In August 1767 a few wealthy and civic-minded citizens in Amsterdam gathered to form the Society for Recovery of Drowned Persons. This society was the first organised effort to respond to sudden death.
Within 4 years of its founding, the society in Amsterdam claimed that 150 persons were saved by their recommendations. Their techniques involved a range of methods to stimulate the body. The members of the society recommended:
- Warming the victim
- Removing swallowed or aspirated water by positioning the victim’s head lower than feet
- Applying manual pressure to the abdomen
- Respirations in to the victim’s mouth, either using a bellows or with a mouth-to-mouth method (mouth-to-mouth or mouth-to-nostril respiration is described including the advice that “a cloth or handkerchief may be used to render the operation less indelicate”)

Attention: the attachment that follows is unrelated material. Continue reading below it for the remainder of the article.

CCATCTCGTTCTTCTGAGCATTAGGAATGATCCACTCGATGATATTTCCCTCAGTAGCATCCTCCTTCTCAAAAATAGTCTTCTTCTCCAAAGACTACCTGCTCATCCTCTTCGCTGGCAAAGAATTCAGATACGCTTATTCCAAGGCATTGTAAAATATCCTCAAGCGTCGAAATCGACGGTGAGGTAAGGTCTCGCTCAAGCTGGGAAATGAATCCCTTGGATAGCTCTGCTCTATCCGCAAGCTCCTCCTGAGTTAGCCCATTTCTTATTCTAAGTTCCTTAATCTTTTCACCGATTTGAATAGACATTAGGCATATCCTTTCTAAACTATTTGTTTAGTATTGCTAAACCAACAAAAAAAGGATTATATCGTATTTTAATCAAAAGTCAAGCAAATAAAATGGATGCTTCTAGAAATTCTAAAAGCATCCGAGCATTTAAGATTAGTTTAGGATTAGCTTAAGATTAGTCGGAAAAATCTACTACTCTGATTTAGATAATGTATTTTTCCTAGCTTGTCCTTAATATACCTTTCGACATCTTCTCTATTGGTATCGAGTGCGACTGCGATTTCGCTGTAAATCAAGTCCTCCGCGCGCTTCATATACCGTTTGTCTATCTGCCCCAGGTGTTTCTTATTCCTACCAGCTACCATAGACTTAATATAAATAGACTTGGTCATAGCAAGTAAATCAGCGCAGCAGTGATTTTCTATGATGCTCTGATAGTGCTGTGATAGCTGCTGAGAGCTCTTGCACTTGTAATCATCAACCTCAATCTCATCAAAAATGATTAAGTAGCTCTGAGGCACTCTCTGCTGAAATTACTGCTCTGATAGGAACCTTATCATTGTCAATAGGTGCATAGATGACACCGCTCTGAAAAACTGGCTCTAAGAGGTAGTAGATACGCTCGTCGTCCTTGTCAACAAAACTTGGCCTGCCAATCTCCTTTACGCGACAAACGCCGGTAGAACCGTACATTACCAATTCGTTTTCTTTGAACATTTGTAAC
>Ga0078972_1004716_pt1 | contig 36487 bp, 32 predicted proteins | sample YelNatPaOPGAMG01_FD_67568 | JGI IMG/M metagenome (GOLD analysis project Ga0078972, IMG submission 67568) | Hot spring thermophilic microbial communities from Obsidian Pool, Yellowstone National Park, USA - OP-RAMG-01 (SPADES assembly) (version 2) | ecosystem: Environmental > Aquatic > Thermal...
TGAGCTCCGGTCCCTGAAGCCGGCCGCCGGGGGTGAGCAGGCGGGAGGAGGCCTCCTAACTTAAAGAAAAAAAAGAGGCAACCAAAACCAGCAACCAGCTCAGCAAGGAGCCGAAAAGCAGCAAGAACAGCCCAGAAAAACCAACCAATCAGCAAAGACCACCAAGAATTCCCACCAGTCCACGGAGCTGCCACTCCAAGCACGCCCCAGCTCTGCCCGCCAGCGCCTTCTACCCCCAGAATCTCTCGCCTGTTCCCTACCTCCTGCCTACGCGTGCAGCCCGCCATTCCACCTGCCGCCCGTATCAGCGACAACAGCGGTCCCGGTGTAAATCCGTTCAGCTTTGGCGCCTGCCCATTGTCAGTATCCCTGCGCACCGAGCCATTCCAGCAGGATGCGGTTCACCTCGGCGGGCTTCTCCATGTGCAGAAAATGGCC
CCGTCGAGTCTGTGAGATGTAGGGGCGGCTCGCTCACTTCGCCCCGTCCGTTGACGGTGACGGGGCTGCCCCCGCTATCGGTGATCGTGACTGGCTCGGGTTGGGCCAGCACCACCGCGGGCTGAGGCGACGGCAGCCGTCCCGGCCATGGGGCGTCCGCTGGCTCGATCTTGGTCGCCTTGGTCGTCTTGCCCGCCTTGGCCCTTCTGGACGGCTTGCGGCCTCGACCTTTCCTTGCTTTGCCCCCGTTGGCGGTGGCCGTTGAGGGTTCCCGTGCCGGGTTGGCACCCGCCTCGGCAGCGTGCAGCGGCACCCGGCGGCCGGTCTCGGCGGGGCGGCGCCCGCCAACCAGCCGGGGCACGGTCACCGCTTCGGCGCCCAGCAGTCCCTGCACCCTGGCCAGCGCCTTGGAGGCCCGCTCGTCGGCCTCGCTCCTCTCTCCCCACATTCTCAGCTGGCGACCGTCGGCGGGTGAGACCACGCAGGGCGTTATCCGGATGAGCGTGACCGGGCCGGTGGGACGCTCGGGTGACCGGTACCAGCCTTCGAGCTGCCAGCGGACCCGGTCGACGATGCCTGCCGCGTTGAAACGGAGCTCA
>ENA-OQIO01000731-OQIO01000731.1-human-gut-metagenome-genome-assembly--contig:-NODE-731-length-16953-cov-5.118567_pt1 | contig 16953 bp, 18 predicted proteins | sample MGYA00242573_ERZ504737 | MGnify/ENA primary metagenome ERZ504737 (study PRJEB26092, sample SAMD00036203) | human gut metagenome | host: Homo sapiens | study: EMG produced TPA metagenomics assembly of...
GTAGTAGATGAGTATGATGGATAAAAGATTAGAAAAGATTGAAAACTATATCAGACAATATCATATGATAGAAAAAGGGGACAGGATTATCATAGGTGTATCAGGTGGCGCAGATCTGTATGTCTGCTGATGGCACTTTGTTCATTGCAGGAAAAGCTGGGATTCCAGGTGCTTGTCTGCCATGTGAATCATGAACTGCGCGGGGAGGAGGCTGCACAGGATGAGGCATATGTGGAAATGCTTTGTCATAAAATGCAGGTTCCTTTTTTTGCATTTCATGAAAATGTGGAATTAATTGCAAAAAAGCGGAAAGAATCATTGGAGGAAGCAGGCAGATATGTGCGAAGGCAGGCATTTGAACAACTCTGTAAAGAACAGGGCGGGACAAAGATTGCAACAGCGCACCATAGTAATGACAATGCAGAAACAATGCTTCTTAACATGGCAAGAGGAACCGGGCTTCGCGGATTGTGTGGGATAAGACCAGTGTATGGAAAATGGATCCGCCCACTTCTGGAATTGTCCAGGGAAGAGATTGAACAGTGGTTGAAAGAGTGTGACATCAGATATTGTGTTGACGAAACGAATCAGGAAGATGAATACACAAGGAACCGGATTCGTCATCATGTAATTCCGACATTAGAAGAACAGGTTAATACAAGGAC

- Tickling the victim’s throat
- ‘Stimulating’ the victim by such means as rectal and oral fumigation with tobacco smoke. This may seem very unusual in modern times, however it may have been that the nicotine was enough of a stimulant to engender a response in the “almost” dead
The first four of these techniques (or variations of them) are still in use today, whereas the last three are now out of line with modern medical thinking. However, regardless of the scientific merit of these techniques, it started a collective belief that resuscitation was possible, and the suddenly dead could be revived.
Fortunately things have changed a little since the 18th century, and resuscitation techniques have significantly improved in the last couple of hundred years.